Let's ignore the irony that the AMA's work has provided the intellectual foundation for the Obama Administration to propose a public plan — which the AMA has now come out against. Instead, focus on whether the proffered statistics actually prove what they purport to establish. As I outlined in a paper in Health Affairs I co-authored several years ago, there are numerous difficulties with this approach to determining whether there is a monopoly problem in health insurance. (There may well be other problems with health insurers -- but let's put those aside for the moment). First, counting up the number of mergers doesn't tell you anything useful at all. Mergers across discrete geographic and product markets are unproblematic, while mergers within such markets may or may not raise antitrust issues. Second, although states are a natural regulatory unit, the marketplace for coverage often does not track state borders -- and market share/concentration ratios for something that isn't a market are meaningless. The AMA's focus on the market share of HMOs and PPOs also omits other options -- such as self-funded ERISA plans (for large and small groups) and high-deductible health insurance plans (for individuals, often coupled with a health savings account). If the state is, in fact, the relevant market, all options need to be included for the market share/concentration ratios to mean anything. Third, market concentration ratios are a screening tool -- and no one with antitrust enforcement responsibility in the past several decades has thought that de-concentration in the absence of an actual antitrust violation was a strategy that would go anywhere in court, or had much of anything to recommend itself as a general policy.
This doesn't mean that there are no problems with health insurer performance -- nor that no health insurance markets are oligopolistic -- but you can't answer those issues in the abstract or assume that there's an antitrust problem, or that there isn't such a problem -- you have to actually go and look.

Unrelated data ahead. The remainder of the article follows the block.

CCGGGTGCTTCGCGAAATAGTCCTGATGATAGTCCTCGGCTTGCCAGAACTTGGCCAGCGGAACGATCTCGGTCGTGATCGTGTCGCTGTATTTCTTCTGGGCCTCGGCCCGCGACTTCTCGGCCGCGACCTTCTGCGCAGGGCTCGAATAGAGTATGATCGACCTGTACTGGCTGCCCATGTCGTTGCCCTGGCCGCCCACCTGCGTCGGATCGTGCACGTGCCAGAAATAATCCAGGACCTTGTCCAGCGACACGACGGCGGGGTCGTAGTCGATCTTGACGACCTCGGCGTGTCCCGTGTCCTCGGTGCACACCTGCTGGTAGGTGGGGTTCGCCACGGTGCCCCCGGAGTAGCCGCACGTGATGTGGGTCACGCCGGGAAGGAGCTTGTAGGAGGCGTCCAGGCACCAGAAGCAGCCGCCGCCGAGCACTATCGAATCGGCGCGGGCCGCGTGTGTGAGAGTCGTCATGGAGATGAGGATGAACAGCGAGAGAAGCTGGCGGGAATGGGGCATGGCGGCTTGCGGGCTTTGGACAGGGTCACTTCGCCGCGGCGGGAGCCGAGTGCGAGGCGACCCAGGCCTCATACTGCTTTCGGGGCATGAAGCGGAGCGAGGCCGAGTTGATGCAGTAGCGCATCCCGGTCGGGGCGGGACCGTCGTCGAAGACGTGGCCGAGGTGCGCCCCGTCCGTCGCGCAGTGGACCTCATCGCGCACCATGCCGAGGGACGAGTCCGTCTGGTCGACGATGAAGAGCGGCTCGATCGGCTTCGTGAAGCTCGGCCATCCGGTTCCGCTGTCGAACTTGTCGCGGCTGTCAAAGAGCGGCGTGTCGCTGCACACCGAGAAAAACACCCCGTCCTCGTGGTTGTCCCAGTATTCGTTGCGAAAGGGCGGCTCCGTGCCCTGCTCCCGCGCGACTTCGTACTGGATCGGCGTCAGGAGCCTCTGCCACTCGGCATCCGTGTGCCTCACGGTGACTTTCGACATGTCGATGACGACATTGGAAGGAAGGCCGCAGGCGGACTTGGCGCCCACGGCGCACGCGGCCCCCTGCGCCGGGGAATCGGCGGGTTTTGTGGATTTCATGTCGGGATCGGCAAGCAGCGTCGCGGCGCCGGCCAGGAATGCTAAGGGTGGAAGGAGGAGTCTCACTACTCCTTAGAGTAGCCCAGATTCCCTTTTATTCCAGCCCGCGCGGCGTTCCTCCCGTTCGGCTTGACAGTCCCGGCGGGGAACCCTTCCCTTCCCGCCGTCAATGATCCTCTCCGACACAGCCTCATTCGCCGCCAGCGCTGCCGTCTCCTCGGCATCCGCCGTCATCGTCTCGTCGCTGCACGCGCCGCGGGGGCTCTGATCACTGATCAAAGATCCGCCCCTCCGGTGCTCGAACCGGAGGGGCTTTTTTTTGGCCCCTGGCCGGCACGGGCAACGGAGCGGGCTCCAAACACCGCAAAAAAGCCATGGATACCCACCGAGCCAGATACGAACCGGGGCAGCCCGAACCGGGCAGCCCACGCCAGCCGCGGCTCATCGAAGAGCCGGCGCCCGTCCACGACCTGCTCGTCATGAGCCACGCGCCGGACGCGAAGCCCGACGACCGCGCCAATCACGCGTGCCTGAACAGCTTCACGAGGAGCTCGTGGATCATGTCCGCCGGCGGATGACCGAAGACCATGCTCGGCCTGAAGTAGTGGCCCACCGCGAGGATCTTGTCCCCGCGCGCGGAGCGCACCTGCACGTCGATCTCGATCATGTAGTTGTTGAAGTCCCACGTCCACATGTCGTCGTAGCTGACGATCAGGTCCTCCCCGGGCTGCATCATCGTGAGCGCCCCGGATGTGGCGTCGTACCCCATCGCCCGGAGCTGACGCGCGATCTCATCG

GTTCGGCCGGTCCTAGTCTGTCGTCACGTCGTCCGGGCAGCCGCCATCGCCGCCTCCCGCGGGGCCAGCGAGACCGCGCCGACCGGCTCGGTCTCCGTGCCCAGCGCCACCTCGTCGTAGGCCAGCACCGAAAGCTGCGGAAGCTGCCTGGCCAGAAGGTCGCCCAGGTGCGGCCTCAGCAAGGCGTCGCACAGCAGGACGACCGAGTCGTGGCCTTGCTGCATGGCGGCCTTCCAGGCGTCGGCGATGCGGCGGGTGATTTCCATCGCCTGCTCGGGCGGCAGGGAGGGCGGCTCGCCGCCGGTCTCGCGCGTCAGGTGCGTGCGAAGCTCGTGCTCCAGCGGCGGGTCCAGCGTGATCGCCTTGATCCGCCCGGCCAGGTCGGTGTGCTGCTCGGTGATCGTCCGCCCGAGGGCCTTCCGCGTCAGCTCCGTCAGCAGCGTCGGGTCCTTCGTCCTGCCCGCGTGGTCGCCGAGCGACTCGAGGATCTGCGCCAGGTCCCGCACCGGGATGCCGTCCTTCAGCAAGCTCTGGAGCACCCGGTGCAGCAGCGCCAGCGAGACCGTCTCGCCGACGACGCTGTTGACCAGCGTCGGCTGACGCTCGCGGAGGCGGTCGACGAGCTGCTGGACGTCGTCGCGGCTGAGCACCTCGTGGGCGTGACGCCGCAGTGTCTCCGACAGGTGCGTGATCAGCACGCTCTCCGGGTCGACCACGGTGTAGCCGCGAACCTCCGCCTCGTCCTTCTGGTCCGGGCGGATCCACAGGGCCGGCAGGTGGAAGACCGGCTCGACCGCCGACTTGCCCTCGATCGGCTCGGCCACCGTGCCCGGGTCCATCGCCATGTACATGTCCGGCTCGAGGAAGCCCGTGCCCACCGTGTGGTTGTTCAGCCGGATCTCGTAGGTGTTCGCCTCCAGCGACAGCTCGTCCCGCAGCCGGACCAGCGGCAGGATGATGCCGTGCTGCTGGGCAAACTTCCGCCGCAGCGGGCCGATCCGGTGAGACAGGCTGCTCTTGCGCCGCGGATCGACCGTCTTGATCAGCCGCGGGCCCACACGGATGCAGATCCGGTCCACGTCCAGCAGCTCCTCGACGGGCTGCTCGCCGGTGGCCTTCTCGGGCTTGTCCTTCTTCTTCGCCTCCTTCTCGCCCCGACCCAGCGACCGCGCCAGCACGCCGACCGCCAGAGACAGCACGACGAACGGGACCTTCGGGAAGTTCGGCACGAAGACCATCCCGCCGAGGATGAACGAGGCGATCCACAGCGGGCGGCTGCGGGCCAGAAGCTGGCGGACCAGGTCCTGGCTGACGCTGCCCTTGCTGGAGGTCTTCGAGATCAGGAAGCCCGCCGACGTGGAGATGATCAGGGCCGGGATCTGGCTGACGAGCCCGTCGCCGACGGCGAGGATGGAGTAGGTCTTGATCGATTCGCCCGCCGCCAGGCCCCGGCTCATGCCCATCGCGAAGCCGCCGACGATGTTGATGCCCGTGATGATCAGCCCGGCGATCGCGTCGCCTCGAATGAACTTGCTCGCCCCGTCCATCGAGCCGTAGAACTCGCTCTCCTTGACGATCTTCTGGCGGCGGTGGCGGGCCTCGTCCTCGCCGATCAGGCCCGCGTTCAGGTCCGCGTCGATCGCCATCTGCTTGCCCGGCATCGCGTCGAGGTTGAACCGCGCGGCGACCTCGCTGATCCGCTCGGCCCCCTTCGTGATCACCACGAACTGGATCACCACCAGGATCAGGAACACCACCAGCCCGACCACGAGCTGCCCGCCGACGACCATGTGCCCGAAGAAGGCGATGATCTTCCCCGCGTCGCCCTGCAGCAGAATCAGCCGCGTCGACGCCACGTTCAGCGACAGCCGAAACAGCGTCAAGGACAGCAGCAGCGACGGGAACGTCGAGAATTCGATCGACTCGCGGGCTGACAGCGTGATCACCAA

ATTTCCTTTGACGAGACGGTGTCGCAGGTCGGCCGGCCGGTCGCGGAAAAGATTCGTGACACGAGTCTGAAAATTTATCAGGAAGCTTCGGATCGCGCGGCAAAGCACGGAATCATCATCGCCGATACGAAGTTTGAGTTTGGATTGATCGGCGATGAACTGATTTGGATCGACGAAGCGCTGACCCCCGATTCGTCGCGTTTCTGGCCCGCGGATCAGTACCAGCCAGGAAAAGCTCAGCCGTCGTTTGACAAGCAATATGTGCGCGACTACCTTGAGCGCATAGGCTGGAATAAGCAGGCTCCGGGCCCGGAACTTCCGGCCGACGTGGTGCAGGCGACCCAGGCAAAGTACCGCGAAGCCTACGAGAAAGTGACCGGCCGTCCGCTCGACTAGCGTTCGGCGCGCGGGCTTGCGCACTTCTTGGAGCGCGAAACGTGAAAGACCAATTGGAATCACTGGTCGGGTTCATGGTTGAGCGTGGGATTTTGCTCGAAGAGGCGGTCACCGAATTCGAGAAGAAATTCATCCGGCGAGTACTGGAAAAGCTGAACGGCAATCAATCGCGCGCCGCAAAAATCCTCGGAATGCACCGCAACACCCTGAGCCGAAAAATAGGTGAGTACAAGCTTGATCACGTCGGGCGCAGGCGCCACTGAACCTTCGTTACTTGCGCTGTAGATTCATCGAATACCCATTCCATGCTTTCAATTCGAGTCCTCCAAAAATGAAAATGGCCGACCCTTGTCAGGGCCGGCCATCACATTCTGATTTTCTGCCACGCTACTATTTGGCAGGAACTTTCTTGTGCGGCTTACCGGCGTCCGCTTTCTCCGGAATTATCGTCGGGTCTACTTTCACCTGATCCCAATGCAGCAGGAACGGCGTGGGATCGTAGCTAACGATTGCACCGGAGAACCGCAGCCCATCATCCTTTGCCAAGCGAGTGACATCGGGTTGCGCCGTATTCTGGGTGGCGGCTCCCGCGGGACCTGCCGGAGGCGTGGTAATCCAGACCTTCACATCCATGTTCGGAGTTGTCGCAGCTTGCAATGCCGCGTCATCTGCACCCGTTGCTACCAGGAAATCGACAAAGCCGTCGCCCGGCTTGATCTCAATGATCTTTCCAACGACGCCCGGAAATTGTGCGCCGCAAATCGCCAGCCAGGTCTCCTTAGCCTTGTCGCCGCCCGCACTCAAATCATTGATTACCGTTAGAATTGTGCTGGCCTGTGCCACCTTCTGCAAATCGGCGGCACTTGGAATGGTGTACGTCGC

More importantly, if you think there is actually a monopoly problem in certain coverage markets, then we have an established way of dealing with that — prove it up, and use the remedies provided for by the antitrust laws. The principal remedy is structural -- break up the monopoly, and restore competition to the market. As far as I can tell, in the entire history of antitrust, no one has ever thought a plausible response to a monopoly is for the government to go into the business of providing the monopolized services, in order to create some competition. (And, as I will detail in a subsequent post, when the government has gone into the business of providing insurance, the results have not been pro-competitive).
Let's be concrete. The government is currently investigating Intel and Google, and previously prosecuted Microsoft for antitrust violations -- but anyone who suggested that the way to address a monopoly in these areas was for the federal government to go into the business of developing computer chips, web browsers and search engines would have been laughed out of the antitrust bar. If you want more competition in the market for health insurance, the most direct and obvious (and standard approach, if history is any guide) is to address the problem head-on -- by bringing cases against violators, eliminating state-created barriers to entry, and otherwise trying to address the source(s) of market failure.
Next, monopsony. If a public plan can rely on Medicare's purchasing power and pricing, it can probably under-price private insurance -- although if proponents of a public plan are right that private insurers have a monopoly position in the market, its hard to see how a public plan gets much more leverage than that. And, if private insurers don't have enough market power to engage in monopsony pricing, that means there isn't a monopoly problem in the coverage market -- which, after all, was the primary justification for a public plan in the first place.
Leaving all that aside, it is important to remember that consumers are harmed by both monopoly and monopsony. So, proponents might view the monopsony purchasing power of a public plan as a feature, but its actually a bug.
In my next post, I will address the "maverick" issue. This issue involves a series of sub-claims: that a public plan will have lower administrative costs than a private plan; that a public plan will behave differently than a private plan; and that we should not have a "level playing field" for purposes of regulation and taxes because doing so will strip the public plan of its "inherent advantages."